Why you don’t want your eCommerce store to go “viral”

“Can we make it go viral?”

The seemingly ultimate goal of any business with an online element to it. Everyone appears to be doing it, it looks low cost and easy to do. Let’s go viral!

You can actually buy these stickers!

In my digital marketing agency days, you’d cringe when a client asked if you can “make something go viral”. It’s up there with “Can you make the logo bigger?“. Ironically I had this when setting up the Boom Ecommerce site but caught myself before I did!

Asking to go viral made me cringe because the chances are slim, very slim especially for the effort. There is A LOT of content being published every second on the internet and getting attention in a world of endless new content on social media feeds, it becomes more even more elusive.

Don’t get me wrong, having a social post, video or other content with your brand on go viral for news, content, software (SaaS), apps, eCommerce marketplaces or any business that doesn’t hold stock can be a game-changer. Lots of free coverage for cents compared to paying thousands on advertising. It works for the previously mentioned business because there are few limits to how many customers can sign up due to the nature of these businesses.

However, for stock holding eCommerce businesses, it can be a really big problem.

Why is going viral an issue for stock holding eCommerce businesses?

If you’re an SMB Aussie eCommerce business, you might be doing anything from AUD$50k a year to $10m in sales. It could takes 2 months from ordering stock from your manufacturer to get to where you ship to your customers from (if you’re lucky with all the effects of getting stock from overseas because of the pandemic).

This means on Jan 1st you need to know what sales you’ll be making in March to have stock ready. The only way to accurately do that is to make an eCommerce sales forecast based off previous sales and estimate what they will be. This is a very special skill in itself (my wife does it full time for a toilet paper company, and I can tell you it isn’t easy, even before the pandemic).

If you place your order in Jan and then you go viral in March you won’t have enough stock to meet the demand. You’ll end up missing out on all the interest at that time. Yes, you can take pre-orders and collect emails and followers to try to follow up with later. But the nature of being viral is hitting the sweet spot of what the masses want at that moment.

It’s an even bigger problem for Aussie eCommerce stores

S’traya is a big old place. I was shocked when I learnt it’s as big as Europe Union but only has 5.7% of the population!

This means to effectively get products to customers quickly you often need multiple warehouse across Australia. Sales are never even across a country so it’s easy to say stock out in South East Queensland, but have loads of stock in Perth which is costly and slow to get to customers. Unexpected spikes in sales cause these stock outages.

The most long term consistently profitable eCommerce businesses (which is what you want) have great well-branded products they can get to customers quickly.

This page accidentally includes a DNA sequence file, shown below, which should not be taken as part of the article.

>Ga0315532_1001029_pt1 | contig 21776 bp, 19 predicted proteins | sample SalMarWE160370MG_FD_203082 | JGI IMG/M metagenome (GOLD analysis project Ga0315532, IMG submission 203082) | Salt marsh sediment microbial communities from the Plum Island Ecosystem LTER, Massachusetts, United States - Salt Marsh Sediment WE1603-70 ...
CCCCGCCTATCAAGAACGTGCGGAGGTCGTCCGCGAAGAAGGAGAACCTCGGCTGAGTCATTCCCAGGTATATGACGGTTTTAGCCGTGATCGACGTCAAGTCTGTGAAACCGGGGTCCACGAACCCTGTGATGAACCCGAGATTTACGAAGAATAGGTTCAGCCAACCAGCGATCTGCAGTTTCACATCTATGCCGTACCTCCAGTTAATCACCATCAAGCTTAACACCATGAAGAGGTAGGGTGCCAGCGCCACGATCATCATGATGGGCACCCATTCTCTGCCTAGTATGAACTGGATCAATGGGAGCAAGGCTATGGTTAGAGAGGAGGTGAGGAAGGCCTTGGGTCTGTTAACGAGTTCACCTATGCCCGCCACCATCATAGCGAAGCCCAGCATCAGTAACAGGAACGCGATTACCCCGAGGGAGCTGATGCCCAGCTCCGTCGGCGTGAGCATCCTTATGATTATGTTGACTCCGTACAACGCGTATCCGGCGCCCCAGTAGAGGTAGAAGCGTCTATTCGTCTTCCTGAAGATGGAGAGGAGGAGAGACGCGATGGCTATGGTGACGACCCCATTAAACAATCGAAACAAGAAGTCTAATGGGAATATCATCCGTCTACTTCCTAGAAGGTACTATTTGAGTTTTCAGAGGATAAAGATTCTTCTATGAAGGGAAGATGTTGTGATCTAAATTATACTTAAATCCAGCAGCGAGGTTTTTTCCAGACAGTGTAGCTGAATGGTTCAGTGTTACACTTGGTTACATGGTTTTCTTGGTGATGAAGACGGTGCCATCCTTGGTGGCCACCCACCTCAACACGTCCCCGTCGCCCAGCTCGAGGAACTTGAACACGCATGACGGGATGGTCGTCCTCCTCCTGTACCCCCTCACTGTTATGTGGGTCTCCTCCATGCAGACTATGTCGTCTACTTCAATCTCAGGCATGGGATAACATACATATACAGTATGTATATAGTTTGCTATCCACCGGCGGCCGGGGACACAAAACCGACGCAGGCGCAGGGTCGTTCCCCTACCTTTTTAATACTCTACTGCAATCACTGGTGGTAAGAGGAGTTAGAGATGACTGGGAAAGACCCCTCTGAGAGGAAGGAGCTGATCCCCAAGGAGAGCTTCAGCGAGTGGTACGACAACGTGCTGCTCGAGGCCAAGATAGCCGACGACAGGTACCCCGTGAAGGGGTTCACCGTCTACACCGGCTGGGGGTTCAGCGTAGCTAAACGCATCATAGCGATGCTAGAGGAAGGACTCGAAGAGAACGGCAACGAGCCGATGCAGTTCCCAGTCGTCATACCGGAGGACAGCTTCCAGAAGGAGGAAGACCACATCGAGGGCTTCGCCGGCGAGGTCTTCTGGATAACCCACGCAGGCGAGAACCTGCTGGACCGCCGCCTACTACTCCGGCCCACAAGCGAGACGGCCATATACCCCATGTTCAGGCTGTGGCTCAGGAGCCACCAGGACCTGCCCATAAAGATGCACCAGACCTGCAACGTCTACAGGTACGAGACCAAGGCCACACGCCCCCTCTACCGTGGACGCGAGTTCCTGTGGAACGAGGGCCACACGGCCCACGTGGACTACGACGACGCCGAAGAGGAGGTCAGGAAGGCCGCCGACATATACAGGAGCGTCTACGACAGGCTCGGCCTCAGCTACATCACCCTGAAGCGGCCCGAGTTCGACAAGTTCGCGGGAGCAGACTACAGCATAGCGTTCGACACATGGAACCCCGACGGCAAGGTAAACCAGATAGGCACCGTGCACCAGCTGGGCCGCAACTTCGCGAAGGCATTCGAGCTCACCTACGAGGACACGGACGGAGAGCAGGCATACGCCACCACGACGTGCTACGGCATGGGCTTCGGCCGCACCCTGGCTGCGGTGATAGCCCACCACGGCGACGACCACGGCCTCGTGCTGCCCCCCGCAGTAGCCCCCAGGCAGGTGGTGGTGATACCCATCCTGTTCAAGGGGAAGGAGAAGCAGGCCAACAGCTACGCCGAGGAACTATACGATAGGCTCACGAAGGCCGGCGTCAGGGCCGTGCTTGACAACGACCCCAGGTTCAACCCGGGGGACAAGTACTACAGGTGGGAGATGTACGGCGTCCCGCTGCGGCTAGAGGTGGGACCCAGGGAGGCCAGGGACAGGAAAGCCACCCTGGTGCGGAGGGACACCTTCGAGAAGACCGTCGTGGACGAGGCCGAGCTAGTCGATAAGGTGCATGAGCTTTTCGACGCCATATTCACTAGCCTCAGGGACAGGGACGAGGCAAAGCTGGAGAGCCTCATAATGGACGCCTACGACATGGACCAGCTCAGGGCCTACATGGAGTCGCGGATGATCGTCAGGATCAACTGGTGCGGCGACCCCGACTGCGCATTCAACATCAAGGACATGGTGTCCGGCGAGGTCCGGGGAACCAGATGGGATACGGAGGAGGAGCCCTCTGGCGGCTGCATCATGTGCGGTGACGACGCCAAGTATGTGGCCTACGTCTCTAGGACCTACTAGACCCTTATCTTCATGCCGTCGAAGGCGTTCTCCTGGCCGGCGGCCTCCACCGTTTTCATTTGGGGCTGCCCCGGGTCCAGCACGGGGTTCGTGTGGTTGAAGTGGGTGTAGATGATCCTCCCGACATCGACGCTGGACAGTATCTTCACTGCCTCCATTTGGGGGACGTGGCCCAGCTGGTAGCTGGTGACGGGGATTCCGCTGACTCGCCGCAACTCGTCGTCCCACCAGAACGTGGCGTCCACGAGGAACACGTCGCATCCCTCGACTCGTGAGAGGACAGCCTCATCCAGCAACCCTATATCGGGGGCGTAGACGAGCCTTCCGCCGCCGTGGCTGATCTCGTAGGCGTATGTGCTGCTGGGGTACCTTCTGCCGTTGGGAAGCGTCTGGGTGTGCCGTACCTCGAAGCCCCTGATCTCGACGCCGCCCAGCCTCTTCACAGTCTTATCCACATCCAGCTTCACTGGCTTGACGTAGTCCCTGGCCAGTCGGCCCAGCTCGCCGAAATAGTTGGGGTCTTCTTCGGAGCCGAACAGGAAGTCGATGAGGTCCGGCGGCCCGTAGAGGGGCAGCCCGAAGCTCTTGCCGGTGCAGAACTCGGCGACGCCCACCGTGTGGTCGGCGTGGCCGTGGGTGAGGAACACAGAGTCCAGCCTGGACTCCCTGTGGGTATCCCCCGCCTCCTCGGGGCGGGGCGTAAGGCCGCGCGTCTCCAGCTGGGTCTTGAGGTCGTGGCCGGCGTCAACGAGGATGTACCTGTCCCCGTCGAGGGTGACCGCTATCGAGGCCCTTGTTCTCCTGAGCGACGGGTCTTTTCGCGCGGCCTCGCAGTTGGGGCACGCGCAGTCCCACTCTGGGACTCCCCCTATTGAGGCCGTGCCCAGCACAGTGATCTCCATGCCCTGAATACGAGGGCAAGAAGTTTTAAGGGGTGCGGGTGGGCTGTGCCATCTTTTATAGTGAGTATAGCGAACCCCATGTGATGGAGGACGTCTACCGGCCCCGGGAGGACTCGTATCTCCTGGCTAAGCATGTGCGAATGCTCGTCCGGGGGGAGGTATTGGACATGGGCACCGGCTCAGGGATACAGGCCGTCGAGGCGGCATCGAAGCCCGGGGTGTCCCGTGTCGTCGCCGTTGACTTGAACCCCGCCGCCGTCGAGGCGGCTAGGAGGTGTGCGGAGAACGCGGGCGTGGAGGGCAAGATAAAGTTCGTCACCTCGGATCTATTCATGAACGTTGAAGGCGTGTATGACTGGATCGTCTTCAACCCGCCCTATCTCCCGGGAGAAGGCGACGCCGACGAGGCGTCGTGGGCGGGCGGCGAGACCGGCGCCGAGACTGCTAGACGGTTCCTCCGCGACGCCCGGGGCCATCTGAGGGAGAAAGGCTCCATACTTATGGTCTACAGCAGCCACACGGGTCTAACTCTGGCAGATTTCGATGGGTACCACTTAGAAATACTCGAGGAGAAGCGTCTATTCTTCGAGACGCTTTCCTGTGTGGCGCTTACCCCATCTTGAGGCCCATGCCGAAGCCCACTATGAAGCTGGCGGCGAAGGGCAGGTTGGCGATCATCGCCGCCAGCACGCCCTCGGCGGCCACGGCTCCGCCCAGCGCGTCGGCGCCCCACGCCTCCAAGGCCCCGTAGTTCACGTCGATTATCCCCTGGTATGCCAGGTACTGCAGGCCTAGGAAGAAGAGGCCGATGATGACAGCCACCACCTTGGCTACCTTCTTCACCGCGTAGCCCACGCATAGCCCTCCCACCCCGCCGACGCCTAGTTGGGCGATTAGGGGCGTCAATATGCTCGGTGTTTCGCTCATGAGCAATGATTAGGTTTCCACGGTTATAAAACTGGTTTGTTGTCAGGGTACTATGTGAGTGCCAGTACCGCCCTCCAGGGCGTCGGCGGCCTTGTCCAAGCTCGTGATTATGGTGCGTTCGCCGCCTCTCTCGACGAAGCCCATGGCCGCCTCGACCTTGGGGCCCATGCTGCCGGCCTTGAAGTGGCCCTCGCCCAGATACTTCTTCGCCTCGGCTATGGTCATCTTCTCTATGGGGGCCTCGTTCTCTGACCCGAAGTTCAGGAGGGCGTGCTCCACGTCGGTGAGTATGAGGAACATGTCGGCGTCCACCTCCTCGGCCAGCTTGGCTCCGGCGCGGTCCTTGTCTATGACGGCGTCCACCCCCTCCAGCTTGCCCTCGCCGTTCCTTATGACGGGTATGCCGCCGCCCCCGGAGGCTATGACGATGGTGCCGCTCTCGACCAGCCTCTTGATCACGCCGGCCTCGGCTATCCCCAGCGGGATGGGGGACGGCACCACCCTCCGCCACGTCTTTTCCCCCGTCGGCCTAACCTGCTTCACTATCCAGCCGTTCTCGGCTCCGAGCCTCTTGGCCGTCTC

Going viral is unpredictable and often cause more issue than it solves.

What if my eCommerce business has loads of stock in preparation for going viral?

I like your thinking. Preparation is key to success in most things in life. As Jim Collins, the author of one of my favourite books Good to Great, puts it successful businesses get “Return on luck” by being prepared.

You might get loads of stock in preparation for going viral and use lots of precious cash. Then you set about going viral.

Going viral is really hard and unpredictable by nature. Although some claim to have the formula there is no guarantees. It’s a very big risk to take. What if you burn all your marketing budget trying to going viral and can’t sell stock to pay for other costs like ads, staff or your own wages?

You’re now stuck with stock you can’t shift. That is a big risk and having too much stock and not enough sales is often the end of an eCommerce business.

What if I already have lots of stock I need to clear?

You might be a bigger business that has stock you need to clear. Again it could work, but going viral has a very low chance of happening. If you’re carrying too much stock it means precious cash is tied up and that isn’t a place you want to be (if that is you read Stark Knaked Numbers by Aussie Ecommerce Account Jason Andrew).

It’s also a bit of a hail mary last chance if you’re overstocked and put all your hopes in going viral. Again not a place you want to be. You’d be better doing a sale to clear stock and get cash flowing again as most experienced retailers do.

What should we do instead?

Don’t get me wrong, if it happens great, try to make the most out of it. Collect email addresses as part of a waiting list and hope it cements your brand in the mind of potential customers you don’t have stock for.

However, you’d be better focused on selling to a specific type of customer through a mix of paid advertising, email, SEO and PR which are a lot more predictable. If you’re not sure how much to spend on paid advertising I wrote a guide for SME Aussie eCommerce business on what to spend on online advertising, which is a lot more predictable.